Myself and the other author of Hailo just got what looks to be very odd spam asking us whether someone could buy a copy of Hailo.
Here's an E-Mail that was sent to Hinrik:
I want to buy a Marklov pluggable engine, Where can i buy one, i am coming to
Iceland for a visit, can i come to your shop?
And, in another E-Mail sent to me:
I would like to buy a Hailo. Where can i get one and how much do they cost?
Clearly I should quit my dayjob and start selling copies of Hailo on CD in a dedicated store just for this purpose.
More seriously though, is anyone else getting similar spam these days about their CPAN distros? It seems odd to get a couple of these E-Mails within a few days.
We did have someone contact us a couple of years ago legitimately wanting to buy a license for of Hailo. It took quite a long E-Mail exchange to convince that person that yes, we were in fact giving it away for free.
I just filed a bug about my profile image being replaced by that of some other user on the site. I wonder if anyone else had had this issue.
Back when Curtis Poe was at Booking.com we were in the the first team to use Moose (actually Mouse at the time) for anything serious. While it saved us a lot of time overall that we'd otherwise have spend on writing boilerplate code we found the Moose support for type constraints to be fairly inflexible for our purposes.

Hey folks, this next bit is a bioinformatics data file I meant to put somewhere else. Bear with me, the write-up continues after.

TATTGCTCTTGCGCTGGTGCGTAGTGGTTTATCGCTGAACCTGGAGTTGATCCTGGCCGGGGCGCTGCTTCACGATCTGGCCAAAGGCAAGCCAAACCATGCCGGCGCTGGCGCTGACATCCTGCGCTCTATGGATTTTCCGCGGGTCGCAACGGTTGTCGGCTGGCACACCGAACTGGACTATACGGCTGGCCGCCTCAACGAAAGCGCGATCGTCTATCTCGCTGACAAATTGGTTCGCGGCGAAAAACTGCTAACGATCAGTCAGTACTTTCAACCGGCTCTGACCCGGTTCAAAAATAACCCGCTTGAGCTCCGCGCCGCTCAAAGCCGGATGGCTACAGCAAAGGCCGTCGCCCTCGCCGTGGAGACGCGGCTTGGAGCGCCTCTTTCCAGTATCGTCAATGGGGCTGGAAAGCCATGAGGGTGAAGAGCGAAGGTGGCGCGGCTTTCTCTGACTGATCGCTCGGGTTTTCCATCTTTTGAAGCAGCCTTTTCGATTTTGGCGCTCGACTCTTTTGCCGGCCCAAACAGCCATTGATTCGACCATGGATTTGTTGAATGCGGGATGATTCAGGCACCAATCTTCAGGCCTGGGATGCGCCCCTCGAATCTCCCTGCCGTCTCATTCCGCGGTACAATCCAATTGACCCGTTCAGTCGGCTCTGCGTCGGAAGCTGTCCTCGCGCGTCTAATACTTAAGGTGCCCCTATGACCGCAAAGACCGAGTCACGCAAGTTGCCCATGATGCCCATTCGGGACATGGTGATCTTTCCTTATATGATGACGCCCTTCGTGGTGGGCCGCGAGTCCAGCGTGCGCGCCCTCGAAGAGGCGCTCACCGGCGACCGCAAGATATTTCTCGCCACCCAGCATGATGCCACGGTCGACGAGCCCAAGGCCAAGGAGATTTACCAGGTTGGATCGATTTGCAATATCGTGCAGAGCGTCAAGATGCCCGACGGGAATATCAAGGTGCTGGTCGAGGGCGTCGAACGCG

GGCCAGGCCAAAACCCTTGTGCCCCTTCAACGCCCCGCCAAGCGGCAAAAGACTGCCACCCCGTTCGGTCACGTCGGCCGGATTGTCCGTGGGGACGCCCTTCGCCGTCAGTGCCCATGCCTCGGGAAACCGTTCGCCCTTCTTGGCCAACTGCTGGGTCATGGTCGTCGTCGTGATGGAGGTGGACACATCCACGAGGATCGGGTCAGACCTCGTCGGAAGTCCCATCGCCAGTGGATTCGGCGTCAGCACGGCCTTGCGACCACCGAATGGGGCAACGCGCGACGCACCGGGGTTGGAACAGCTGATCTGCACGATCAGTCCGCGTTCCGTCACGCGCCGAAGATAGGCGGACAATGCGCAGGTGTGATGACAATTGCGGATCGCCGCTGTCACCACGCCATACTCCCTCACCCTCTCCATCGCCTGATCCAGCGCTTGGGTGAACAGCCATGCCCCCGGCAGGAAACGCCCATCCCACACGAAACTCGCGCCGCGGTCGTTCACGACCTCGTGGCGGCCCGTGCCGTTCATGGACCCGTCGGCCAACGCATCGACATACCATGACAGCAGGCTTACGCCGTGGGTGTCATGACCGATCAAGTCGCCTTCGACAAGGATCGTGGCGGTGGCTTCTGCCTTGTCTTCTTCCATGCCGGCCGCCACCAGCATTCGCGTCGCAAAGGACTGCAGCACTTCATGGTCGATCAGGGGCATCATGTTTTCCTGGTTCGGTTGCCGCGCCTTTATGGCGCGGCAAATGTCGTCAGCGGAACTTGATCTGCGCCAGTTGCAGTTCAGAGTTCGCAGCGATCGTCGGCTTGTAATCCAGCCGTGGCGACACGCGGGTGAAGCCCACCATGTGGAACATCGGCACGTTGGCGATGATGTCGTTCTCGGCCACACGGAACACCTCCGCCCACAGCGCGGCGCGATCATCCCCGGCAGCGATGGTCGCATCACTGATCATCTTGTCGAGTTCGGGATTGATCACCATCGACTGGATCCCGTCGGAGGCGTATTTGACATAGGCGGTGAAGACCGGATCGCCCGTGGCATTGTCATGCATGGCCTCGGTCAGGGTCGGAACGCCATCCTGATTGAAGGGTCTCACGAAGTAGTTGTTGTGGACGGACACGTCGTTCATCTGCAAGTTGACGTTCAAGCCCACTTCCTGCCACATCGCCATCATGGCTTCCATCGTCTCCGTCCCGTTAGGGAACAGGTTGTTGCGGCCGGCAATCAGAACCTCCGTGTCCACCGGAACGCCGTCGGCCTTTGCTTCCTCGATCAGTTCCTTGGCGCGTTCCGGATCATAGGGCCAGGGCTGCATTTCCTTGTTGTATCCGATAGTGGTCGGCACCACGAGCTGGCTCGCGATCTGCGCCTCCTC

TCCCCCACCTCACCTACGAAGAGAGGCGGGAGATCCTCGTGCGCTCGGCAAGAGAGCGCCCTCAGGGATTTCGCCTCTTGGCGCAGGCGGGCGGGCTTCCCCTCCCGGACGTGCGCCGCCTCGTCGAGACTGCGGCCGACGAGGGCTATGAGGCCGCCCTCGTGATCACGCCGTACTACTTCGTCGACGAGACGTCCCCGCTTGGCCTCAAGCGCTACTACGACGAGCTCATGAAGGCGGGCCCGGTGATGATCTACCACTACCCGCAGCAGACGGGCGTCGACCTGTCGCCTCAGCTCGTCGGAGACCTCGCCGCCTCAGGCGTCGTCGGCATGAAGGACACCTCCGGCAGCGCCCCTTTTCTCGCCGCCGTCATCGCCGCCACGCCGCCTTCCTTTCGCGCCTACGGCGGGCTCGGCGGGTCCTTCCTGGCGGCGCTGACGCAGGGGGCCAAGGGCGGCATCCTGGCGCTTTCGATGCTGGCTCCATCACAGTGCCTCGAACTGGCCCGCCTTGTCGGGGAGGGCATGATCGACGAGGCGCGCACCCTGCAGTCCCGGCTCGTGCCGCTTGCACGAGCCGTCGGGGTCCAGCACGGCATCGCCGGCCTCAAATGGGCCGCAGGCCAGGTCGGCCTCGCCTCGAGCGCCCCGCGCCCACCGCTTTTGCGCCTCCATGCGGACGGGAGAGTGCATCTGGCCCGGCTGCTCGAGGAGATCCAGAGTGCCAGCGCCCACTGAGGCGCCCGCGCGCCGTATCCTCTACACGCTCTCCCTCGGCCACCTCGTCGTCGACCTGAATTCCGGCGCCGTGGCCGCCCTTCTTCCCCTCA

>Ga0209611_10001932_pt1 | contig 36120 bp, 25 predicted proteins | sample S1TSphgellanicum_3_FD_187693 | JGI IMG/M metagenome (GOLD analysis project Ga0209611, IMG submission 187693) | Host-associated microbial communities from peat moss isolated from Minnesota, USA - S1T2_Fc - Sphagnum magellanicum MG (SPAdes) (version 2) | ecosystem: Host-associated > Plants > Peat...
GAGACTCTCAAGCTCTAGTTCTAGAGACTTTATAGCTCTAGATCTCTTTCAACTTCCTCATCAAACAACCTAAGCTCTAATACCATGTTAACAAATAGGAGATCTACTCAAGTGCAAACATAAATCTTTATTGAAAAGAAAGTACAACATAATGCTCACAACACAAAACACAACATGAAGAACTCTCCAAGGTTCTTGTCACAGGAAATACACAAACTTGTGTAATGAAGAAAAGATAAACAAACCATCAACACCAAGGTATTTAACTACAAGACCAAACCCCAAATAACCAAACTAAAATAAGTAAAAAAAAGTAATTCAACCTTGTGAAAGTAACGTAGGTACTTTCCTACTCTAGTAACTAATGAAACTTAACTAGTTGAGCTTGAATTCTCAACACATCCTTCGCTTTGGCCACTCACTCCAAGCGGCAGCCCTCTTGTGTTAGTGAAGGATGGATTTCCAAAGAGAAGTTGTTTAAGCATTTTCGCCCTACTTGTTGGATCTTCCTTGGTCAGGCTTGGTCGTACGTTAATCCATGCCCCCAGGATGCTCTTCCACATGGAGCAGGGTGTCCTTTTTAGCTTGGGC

Moose will simple die if you pass it a value that violates a type constraint, in an environment where you control the whole stack this is usually what you want, but when you're dealing with data from other people and user-supplied parameters you often want to handle the situation more gracefully.
Curtis pointed this out on the Moose mailing list, and quickly found that this was something covered in the Moose FAQ.
I hacked up something that would change the behavior globally, but of course this is something you want to do on a per-attribute level. Jesse Luehrs provided a basic implementation of it which I expanded on, and which I've now uploaded to the CPAN as MooseX::Attribute::TypeConstraint::CustomizeFatal
The module allows you to tweak what Moose does when a type constraint fails on a per-attribute level. The default is to die as Moose does by default, but you can also make it warn and accept the bad value, or warn and fall back on the default value, or just silently ignore the bad value and fall back on the default value.
I released perl 5.13.10 today. I might write more about that later. But one significant change in it is that Perl now has many more regex flags.
So I wrote a short one-off script to find out what words I cound construct from the flags.
Now it just gives you one word that contains as many of the flags as possible, and gives you the remainder. What would be more interesting would be to detect cases where multiple valid words can be made from the flags. E.g. "mix" and "uploads". It just detected that by accident.
I leave that as an exercise for the reader.
I thought I'd note here too as well as on my blog that I'll be moving to Amsterdam tomorrow to work for Booking.com. I'm looking forward to the new challenges and getting settled in a new city, as well as meeting and working with some new people.